May 20, 2024
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This week, the State of Israel had an anniversary of sorts and it was by no means a celebratory event. There was no excitement, as there is with Yom Ha’Atzmaut, when we commemorate the occasion of Israel’s birth as a nation in 1948. There was no exultation, as there is on Yom Yerushalayim, when we remember the reunification of Jerusalem in 1967. In fact, many people failed to note that there was a date on the calendar that was worth remem­bering.

This week marked the ninth anniversa­ry of the Israeli withdrawal from the Gaza Strip. In July 2005, then-Prime Minister Ari­el Sharon put into motion one of the most dark and disturbing chapters in Israel’s his­tory when he ordered the August expulsion of approximately 9,000 Jews from Gaza. En­tire communities were uprooted, over 2,500 homes were destroyed, and countless fami­lies were displaced.

The disturbing images of Jews forcibly removing their fellow Jews from their homes left an indelible mark on the psyche of the Jewish Nation. Watching men and women, young and old, weep as they were escort­ed from their homes was especially painful, and seeing children forced to leave the only home they had ever known was absolutely heart-wrenching.

We watched with horror as Jewish res­idents who refused to leave clashed with Jewish soldiers tasked with evicting them. As the residents barricaded themselves in­side synagogues and climbed atop the roofs of their homes in acts of defiance, we shud­dered and wondered how the situation spi­raled out of control so quickly.

Ultimately, every single Jewish resident was evacuated from Gaza, and shortly there­after the IDF completely withdrew from the area, thereby ceding control of Gaza to the Palestinians.

Following the expulsion from Gaza, the situation for the former residents worsened considerably. The financial compensation promised by the Israeli government never fully materialized. People were relocated to temporary domiciles. The unemployment rate among the residents skyrocketed. The sociological ramifications of the Israeli with­drawal from Gaza were quite dire.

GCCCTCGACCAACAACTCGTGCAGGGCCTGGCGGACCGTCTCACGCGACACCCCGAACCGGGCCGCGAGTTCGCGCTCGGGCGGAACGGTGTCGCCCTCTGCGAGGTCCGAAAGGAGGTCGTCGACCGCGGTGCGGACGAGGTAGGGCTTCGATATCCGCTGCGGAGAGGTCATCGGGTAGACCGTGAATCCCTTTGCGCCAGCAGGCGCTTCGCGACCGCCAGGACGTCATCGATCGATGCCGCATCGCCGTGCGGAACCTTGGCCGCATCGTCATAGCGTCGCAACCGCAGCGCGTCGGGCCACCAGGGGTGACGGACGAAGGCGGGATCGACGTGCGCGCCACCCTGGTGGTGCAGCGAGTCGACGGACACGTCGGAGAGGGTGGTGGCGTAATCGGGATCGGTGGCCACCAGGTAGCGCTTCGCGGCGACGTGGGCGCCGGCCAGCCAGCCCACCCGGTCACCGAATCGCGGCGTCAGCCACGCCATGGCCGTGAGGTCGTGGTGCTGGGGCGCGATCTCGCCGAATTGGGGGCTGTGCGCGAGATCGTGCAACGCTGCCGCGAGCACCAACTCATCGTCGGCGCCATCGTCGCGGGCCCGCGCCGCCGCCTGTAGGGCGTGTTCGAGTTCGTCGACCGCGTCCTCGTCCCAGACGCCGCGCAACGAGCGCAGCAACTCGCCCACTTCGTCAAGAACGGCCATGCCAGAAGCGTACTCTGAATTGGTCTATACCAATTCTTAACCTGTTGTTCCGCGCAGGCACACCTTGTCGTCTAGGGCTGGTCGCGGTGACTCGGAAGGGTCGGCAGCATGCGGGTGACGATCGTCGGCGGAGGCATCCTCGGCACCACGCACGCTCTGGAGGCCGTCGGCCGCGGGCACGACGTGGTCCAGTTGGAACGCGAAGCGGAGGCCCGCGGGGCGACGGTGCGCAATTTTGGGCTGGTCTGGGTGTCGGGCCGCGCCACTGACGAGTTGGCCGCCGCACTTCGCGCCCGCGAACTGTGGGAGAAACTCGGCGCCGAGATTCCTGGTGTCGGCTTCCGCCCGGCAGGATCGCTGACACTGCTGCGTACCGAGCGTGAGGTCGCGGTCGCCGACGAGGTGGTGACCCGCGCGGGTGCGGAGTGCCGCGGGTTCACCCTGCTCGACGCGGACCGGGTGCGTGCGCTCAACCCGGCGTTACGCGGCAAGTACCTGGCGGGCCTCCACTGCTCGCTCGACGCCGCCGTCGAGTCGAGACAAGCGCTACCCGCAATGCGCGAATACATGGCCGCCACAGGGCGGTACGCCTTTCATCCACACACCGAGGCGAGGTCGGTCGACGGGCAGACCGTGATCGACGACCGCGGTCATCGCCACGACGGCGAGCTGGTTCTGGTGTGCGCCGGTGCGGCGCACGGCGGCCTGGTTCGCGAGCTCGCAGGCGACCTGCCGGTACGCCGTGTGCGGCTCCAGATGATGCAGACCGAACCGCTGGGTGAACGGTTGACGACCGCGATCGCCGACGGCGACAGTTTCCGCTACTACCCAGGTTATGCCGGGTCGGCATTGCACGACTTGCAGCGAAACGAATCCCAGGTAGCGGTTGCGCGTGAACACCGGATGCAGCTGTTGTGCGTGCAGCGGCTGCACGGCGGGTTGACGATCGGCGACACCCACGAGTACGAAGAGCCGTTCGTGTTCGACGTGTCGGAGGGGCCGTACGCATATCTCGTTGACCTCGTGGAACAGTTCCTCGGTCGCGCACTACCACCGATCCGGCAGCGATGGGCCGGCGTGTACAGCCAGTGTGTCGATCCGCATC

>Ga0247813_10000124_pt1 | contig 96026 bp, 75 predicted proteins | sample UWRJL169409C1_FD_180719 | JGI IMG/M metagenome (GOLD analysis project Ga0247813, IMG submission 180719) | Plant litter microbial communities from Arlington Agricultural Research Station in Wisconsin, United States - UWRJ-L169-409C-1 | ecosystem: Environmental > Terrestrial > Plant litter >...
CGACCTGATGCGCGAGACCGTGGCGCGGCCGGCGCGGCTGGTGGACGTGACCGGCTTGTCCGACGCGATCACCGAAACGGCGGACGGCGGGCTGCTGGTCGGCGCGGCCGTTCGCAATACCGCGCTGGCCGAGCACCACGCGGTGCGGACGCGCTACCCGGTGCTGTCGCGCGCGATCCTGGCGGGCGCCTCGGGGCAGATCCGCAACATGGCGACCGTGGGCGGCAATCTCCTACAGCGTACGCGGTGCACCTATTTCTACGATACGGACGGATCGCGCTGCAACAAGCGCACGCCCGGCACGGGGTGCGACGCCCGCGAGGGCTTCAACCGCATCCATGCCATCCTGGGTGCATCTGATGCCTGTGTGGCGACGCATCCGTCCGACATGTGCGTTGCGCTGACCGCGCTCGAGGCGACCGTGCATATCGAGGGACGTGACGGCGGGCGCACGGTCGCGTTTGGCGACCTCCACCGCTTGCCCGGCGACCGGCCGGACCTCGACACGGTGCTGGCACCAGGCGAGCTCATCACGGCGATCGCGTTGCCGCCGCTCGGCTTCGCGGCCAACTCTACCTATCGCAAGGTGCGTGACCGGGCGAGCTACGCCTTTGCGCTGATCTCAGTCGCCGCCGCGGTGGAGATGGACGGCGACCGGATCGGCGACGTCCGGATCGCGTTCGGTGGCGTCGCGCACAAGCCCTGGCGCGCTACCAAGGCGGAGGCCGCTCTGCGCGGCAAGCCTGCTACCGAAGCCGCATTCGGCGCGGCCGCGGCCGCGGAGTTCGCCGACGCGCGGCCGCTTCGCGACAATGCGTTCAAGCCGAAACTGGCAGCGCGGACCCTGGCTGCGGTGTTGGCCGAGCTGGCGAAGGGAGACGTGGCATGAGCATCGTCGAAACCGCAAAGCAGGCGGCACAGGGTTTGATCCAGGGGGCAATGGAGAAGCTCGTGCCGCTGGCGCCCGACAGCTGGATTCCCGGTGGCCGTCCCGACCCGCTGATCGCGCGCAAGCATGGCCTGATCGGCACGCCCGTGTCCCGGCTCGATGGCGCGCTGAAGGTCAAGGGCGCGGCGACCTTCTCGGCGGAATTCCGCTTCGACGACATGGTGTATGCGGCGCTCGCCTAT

The political consequences, as we know, were calamitous. Although Prime Minister Sharon believed the unilateral withdraw­al from Gaza would improve Israel’s security and burnish its reputation in the internation­al community, his dream never materialized. He had suffered a stroke before the with­drawl and it was carried out by Ehud Olm­ert, his deputy.

Hamas took control of Gaza and quick­ly turned it into a hotbed of terrorism and turmoil. What had been vibrant bastions of Jewish life morphed into the main com­mand center for Hamas’ jihad against Israel.

Over the past several weeks, more than 3,300 rockets were fired from Gaza by Ha­mas terrorists. Those are in addition to the over 11,000 rockets that have been fired at Israel from Gaza since the withdrawal in 2005.

Prior to Operation Protective Edge, Isra­el was forced to embark on Operation Pil­lar of Defense in 2012 in response to re­lentless rocket fire from Gaza. In 2008, Israel launched Operation Cast Lead in an effort to impair Hamas’ ability to launch rockets at Is­raeli cities.

I recognize that hindsight is 20/20, and at this juncture it is easy to ascertain that the withdrawal from the Gaza Strip nine years ago did not enhance Israel’s security. The fact that over 5 million Israelis live under a constant threat of rocket attacks emanat­ing from Gaza is a stark and scary reminder of how vulnerable Israel has become after it chose to vacate Gaza. Now we must look to the future and ask, what happens next?

Over the past several weeks we wit­nessed the increased firepower that Hamas has amassed, including long-range rockets that can strike Israeli cities—which until now had been considered out of harm’s way. We saw the callous disregard that Hamas has for human life and the intense hatred it harbors towards Israel.

Israel’s military strikes may have dam­aged Hamas, but they did not destroy Ha­mas. As such, the rockets will likely con­tinue flying towards Israel, and Hamas’ never-ending attempts to carry out acts of terror against Israel will endure.

The challenge Israel faces is how to deal with an entity intent on destroying it. Hamas rules Gaza with an iron fist and will not easily relinquish control. What Israel must do is de­sign a containment mechanism to neutralize Hamas. A cease fire may be a temporary fix, but based on Hamas’ track record, it is by no means a permanent solution. Devising ways to halt funding to Hamas and engaging in an effort to marginalize Hamas from the rest of the world may be start.

As we mark the ninth anniversary of the expulsion from Gaza, we remember and em­pathize with the families that were driven from their homes; we also remember the many people who have lost their lives as a direct result of Hamas being handed the keys to Gaza on a silver platter. For Israel, this is a not-so-happy anniversary.

N. Aaron Troodler is an attorney and principal of Paul Revere Public Relations, a public relations and political consulting firm. Visit him on the Web at TroodlersTake. blogspot.com, www.PaulReverePR.com, or www.Jew­ishWorldPR.com. You can also follow him on Twitter: @ troodler

By N. Aaron Troodler, Esq.

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